About 90 minutes ahead of the open, Dow Jones Industrial Average futures slipped 13 points, or 0.1%, to 16034. On Thursday, the Dow slumped 231 points, or 1.4%, its biggest one-day decline since Feb. 3.
S&P 500 index futures eased one point, or 0.1%, to 1839 and Nasdaq-100 futures tacked on one point, or less than 0.1%, to 3645. Changes in stock futures don’t always accurately predict stock moves after the opening bell.
The S&P 500 fell 1.2% Thursday to end 1.7% below last Friday’s record high close of 1878.04, as investors moved out of riskier assets such as stocks and into the relative safety of bonds and gold amid worries over economic growth in China and rising tensions regarding Russia’s stance on Ukraine.
Tensions between the West and Russia are high ahead of Sunday’s referendum, in which the majority ethnic-Russian region of Crimea will decide whether to secede from Ukraine and join Russia. The referendum, which the European Union and the U.S. have said is illegal, is widely expected to provoke western sanctions on Russia, and investors are fretting about their potential impact on the economy both in Russia and beyond. Russian Deputy Economy Minister Alexei Likhachev has called for a symmetric response.
Adam Sarhan, chief executive of New York-Based investment firm Sarhan Capital, said investors have good reason to be on edge, but it’s still not time to start selling out of stocks and moving into safer investments.
“Markets like clarity, and right now, uncertainty reigns on several fronts,” Mr. Sarhan said. “The big question is, are tensions going to escalate after Sunday?”
The other key uncertainty, he said, is if slowing growth in China will derail the global recovery.
But from an investing standpoint, Mr. Sarhan said the U.S. market still looks good. “The risk-on rally [for stocks] is still in play for 2014,” Mr. Sarhan said. “I’ve been telling my clients, we need more damaging evidence to emerge before we determine that this bull run is over.”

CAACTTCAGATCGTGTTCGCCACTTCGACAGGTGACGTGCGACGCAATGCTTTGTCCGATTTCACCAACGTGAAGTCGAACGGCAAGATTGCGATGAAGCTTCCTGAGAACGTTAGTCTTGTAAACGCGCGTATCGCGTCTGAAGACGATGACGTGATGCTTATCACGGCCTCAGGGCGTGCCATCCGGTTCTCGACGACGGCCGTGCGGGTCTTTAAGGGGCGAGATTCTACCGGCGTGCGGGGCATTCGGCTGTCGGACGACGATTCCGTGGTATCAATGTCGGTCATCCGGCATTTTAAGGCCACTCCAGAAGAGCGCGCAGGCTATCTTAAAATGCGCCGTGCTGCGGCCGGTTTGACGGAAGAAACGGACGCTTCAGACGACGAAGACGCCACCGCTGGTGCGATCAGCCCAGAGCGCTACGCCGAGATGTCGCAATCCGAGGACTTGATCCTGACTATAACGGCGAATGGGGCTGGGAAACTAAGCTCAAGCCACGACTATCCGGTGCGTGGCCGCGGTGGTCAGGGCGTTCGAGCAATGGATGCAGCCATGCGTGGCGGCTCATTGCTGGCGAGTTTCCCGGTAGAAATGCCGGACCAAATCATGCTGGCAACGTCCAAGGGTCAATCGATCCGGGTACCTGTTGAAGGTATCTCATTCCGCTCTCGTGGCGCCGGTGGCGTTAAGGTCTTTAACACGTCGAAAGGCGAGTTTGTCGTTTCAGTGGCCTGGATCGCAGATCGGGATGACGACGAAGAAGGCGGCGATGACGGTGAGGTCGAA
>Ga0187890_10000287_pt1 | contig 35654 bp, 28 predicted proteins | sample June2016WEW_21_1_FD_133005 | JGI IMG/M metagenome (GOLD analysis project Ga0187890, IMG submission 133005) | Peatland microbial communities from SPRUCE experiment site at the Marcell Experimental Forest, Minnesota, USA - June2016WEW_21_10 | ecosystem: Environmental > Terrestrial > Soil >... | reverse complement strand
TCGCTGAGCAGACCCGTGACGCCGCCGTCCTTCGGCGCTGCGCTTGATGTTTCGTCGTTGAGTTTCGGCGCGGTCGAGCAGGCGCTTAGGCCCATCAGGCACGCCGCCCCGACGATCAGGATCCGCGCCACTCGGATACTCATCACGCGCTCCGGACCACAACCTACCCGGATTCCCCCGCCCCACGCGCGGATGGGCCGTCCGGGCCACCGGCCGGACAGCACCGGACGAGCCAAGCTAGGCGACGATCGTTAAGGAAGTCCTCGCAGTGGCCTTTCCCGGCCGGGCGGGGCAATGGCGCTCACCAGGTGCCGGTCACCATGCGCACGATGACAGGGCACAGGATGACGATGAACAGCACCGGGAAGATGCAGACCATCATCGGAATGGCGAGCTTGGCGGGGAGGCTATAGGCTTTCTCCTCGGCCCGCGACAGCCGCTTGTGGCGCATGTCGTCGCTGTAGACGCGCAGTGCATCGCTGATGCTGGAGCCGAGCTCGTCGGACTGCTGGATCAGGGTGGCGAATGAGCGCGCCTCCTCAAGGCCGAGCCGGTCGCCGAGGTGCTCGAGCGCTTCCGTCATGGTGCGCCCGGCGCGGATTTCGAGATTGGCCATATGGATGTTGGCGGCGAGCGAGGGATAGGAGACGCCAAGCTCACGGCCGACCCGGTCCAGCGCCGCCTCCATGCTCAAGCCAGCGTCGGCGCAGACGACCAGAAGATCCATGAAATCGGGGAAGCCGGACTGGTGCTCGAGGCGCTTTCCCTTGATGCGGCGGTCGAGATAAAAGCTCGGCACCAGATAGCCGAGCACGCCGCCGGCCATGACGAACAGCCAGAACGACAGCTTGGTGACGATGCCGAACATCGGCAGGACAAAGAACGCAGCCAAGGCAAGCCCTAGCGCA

Safe-haven investments, such as bonds and gold, traded little changed early Friday. Gold futures edged up less than 0.1% to $1,373.30 an ounce, after settling Thursday at a six-month high. The yield on the 10-year Treasury note ticked down to 2.649% from 2.656% late Friday. Yields decline as Treasury prices rise.
Crude-oil futures gained 0.5% to $98.68 a barrel. The dollar slipped against the euro and the yen.
At 8:30 a.m. Eastern, the producer-price index for February is expected to rise 0.2% on the month, or by 0.1% when excluding food and energy.
After the open, the preliminary Thomson-Reuters/University of Michigan consumer-sentiment index for March, due out at 9:55 a.m., is seen ticking up to 81.8 from the final February reading of 81.6.
The Stoxx Europe 600 slumped 0.8% to the lowest level seen since Feb. 6, and has lost 3.4% this week.
Germany’s DAX 30 index lost 0.6%, France’s CAC 40 fell 0.9% and the U.K.’s FTSE 100 gave up 0.3%.
Russia’s Micex stock index shed 2.2%, and has lost 18% so far this month, as it heads for the lowest close since May 2010.
“Foreign and local investors are voting with their feet—and leaving Russia. This crisis will inevitably change risk perceptions of Russia, negatively, and these perceptions will be very difficult to overturn,” said Timothy Ash, an analyst at Standard Bank.
Asian markets were also hit hard by Ukraine concerns. Japan’s Nikkei Stock Average slid 3.3%, the biggest one-day loss since Feb. 4, while China’s Shanghai Composite fell 0.7%.
In corporate news, General Mills fell 2.8% in premarket trading after the packaged-food company indicated fiscal third-quarter earnings would fall short of analyst estimates, amid a decline in sales in its U.S. retail business.
Health-care software maker Castlight Health agreed late Thursday to sell 11.1 million shares at an initial public offering price of $16 each, above the range of $13 to $15 predicted earlier this week.
Herbalife said late Thursday that it pushed back its shareholder meeting in April by a week to allow more time to consider adding more of investor Carl Icahn’s nominees to the company’s board of directors. The stock was untraded ahead of the open.